But, with that being said, one thing that shouldn’t change is our commitment to the social and emotional well-being of our students. This is at the center of what I do.

High school, like many of us can remember, is a weird time for a lot of reasons. Spoiler alert: most teenagers are more worried about who they are going to sit next to at lunch than their English homework. Instead of condemning this mindset - only continuing to fulfill the role of being the mean adult looking over your shoulder - it’s important for trusted adults (in and out of school) to recognize that adolescence is a critical point in a young person’s life. Neurons are firing on overtime trying to make sense of the stresses of seeking a place to fit in. Of course, social pressures and mores take precedent. It’s natural.

As teachers, we have to make a choice: We can either ignore this behavior, putting it off as just a “phase” and playing down the social-emotional needs of our students; or, we can recognize that this stress has a direct impact on student learning and develop and implement effective strategies that teach our students how to cope with this very normal time. The strategy I’ve chosen to focus on is creating and maintaining positive and meaningful relationships with my students, and when I leverage these relationships to promote a culture of understanding and respect in my classes, amazing things can happen.

This post was created by a member of Edutopia's community. If you have your own #eduawesome tips, strategies, and ideas for improving education, share them with us.

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Alex Shevrin's picture
Alex Shevrin
Teacher/leader & techie at independent, alternative, therapeutic high school

Chris, you are so right on that students' social-emotional needs are at the heart of what we do and the way to support this is through relationship. "Meet them where they're at" is so powerful and surprisingly uncommon: rather than expecting students to meet us where WE want them to be, it flips the script when we start with the actual students who walk through our door. And when all is said and done, "discipline" seems pretty irrelevant when we are in true relationship with our students. Great post, thanks for sharing!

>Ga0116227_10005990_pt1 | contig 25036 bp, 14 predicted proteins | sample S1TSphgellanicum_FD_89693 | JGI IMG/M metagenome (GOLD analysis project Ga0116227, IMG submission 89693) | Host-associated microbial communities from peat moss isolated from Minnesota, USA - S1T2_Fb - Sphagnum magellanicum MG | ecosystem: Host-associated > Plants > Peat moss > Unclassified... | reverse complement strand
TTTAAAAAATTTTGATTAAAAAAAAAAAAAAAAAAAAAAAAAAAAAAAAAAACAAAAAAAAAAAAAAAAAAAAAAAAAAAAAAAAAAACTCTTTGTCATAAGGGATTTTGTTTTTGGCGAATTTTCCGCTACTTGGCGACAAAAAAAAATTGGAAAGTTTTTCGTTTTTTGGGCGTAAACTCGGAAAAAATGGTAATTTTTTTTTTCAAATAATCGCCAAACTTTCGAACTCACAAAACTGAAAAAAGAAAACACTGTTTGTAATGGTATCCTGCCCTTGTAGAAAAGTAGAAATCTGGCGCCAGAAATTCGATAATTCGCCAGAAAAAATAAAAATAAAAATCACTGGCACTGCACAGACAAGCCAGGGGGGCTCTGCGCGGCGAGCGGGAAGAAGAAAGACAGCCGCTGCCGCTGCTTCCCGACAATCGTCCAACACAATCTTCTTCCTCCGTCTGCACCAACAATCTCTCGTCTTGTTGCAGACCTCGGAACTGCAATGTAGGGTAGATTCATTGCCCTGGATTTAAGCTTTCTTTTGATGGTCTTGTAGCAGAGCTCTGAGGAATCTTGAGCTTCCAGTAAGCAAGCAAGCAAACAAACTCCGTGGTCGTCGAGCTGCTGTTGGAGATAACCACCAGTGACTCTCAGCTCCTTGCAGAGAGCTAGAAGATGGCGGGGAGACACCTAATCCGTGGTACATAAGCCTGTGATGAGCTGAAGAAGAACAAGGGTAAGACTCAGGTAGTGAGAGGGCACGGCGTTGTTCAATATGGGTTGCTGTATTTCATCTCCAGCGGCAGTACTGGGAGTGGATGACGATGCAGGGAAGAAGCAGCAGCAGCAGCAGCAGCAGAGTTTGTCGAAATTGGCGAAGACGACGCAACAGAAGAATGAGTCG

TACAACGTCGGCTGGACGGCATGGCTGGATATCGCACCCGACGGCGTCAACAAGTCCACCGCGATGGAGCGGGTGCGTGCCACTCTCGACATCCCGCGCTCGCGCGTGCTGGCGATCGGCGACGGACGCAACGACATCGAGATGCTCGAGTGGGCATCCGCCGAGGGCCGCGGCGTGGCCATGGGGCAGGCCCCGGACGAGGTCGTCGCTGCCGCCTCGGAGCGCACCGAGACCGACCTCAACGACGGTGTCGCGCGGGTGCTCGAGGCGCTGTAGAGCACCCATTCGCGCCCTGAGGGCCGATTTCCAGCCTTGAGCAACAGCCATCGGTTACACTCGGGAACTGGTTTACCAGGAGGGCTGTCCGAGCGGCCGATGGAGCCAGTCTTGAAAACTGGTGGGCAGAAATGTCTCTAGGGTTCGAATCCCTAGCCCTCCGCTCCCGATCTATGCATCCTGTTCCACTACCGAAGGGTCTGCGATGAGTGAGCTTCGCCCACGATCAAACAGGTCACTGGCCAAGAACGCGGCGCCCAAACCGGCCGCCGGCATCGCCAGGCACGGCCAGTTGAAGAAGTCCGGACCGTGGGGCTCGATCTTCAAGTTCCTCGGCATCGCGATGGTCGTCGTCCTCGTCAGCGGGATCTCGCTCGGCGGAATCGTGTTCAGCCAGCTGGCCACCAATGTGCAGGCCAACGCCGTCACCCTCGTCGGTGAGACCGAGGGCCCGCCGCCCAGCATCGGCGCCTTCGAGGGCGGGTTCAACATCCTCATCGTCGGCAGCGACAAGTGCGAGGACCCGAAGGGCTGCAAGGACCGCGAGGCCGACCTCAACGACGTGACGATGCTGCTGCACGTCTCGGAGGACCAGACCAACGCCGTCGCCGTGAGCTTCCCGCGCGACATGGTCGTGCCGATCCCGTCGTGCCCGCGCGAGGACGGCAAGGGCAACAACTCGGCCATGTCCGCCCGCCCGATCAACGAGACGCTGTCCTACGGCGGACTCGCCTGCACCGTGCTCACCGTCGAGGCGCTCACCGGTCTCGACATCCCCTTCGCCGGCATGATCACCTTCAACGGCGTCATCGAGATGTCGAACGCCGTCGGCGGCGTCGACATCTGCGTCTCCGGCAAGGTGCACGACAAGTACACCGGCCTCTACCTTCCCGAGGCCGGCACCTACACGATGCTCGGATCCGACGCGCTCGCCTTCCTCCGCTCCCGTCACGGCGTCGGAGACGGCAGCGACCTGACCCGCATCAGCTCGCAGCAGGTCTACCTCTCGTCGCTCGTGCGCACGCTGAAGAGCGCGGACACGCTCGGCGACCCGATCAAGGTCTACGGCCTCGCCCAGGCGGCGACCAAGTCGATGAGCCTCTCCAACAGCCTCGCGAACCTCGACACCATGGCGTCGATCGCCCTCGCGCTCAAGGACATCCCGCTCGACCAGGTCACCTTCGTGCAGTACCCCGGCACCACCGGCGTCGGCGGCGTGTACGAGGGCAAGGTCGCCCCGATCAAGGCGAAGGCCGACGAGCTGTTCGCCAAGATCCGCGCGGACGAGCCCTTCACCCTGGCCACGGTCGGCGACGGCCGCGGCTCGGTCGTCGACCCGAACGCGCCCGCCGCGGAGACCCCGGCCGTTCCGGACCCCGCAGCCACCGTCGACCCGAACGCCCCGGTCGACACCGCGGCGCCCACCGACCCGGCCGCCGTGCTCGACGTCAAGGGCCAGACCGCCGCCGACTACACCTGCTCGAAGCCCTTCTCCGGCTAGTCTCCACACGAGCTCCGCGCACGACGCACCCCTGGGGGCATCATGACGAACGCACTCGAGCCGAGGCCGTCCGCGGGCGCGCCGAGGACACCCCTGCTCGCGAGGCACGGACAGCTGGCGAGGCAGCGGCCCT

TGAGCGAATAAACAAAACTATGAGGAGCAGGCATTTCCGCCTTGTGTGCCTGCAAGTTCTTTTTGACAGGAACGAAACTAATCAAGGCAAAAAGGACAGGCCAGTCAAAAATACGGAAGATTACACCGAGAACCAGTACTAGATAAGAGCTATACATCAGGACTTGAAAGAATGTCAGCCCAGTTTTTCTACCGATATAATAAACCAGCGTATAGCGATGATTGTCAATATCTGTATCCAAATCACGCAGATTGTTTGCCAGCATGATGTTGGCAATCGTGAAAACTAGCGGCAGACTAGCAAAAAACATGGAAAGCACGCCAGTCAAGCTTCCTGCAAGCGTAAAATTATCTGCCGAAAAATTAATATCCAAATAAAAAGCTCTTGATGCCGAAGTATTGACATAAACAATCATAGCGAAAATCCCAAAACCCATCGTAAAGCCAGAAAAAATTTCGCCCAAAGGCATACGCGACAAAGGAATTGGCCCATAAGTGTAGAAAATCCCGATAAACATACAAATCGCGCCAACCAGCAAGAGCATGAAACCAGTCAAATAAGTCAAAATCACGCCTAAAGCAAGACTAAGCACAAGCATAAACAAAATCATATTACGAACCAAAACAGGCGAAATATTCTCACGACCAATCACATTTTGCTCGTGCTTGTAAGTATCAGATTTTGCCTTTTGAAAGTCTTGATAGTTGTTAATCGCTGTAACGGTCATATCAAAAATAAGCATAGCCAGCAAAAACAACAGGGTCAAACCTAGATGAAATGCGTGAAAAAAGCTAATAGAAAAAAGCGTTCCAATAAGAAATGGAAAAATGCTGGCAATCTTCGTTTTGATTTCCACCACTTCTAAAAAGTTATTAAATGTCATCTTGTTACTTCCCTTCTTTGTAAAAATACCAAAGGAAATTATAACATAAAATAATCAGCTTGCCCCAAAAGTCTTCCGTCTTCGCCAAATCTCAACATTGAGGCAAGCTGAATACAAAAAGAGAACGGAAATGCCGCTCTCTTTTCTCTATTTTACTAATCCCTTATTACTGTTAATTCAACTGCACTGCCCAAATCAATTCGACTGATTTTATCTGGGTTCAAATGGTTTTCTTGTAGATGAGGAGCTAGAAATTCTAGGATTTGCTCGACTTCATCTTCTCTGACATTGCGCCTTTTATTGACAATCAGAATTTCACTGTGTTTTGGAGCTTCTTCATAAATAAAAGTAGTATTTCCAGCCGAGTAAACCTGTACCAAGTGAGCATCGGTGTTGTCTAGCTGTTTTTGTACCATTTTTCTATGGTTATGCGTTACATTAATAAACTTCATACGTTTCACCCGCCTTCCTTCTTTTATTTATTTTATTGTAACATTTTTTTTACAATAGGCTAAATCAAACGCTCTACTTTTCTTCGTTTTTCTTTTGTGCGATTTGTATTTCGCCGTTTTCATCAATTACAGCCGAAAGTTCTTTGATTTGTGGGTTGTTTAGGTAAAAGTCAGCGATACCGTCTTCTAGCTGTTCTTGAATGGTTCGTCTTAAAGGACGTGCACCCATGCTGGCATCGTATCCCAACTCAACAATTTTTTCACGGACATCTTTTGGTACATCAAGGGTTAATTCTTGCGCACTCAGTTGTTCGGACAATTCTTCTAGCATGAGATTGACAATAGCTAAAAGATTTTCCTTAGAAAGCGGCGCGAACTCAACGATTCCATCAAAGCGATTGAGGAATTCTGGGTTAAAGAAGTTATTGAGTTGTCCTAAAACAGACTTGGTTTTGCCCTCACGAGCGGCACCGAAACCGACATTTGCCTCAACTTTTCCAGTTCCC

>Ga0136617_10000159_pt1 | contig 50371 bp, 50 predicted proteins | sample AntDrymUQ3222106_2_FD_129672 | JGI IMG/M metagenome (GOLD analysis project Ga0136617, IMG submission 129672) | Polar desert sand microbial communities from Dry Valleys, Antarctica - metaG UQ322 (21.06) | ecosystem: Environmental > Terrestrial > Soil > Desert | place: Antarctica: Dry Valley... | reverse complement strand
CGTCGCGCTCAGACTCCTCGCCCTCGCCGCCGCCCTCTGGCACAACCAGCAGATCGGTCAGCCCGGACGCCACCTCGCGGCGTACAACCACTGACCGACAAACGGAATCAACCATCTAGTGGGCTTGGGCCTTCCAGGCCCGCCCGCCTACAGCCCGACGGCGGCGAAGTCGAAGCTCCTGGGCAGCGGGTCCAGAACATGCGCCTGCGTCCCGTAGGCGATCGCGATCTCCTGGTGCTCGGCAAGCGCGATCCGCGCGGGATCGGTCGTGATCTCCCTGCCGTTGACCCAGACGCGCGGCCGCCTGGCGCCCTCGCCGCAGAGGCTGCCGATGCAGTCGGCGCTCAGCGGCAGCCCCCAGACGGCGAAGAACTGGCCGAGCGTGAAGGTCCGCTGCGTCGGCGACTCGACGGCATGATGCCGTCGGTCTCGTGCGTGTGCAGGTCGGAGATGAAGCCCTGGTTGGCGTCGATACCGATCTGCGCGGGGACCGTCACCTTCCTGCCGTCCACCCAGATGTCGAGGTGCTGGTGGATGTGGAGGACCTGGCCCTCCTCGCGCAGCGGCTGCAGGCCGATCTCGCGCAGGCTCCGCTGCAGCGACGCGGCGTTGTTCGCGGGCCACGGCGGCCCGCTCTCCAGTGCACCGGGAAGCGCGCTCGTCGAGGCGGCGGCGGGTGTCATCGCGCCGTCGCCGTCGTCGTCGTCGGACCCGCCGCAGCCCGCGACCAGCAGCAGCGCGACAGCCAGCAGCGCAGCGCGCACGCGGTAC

chrisgosselin's picture
Secondary English Teacher, Digital Learning Specialist outside of Boston.

It is uncommon, isn't it? I want to challenge the way we approach how we train teachers. The students' needs (no matter what they are) should always come first. Thanks for the comment!

Katie Schellenberg, JD, MA's picture
Katie Schellenberg, JD, MA
Advocate, Lawyer, Teacher and Founder of Beyond Tutoring

Chris, love the central message: you are not the most important person in the room. I think this, of course, extends beyond the classroom and into life. When we start with how can I serve you and how can I enhance you, great things happen.

chrisgosselin's picture
Secondary English Teacher, Digital Learning Specialist outside of Boston.

I love the phrase "how can I enhance you." The process of education is inherently reciprocal... BUT, as teachers, it's our responsibility to model and share these mindsets with our students.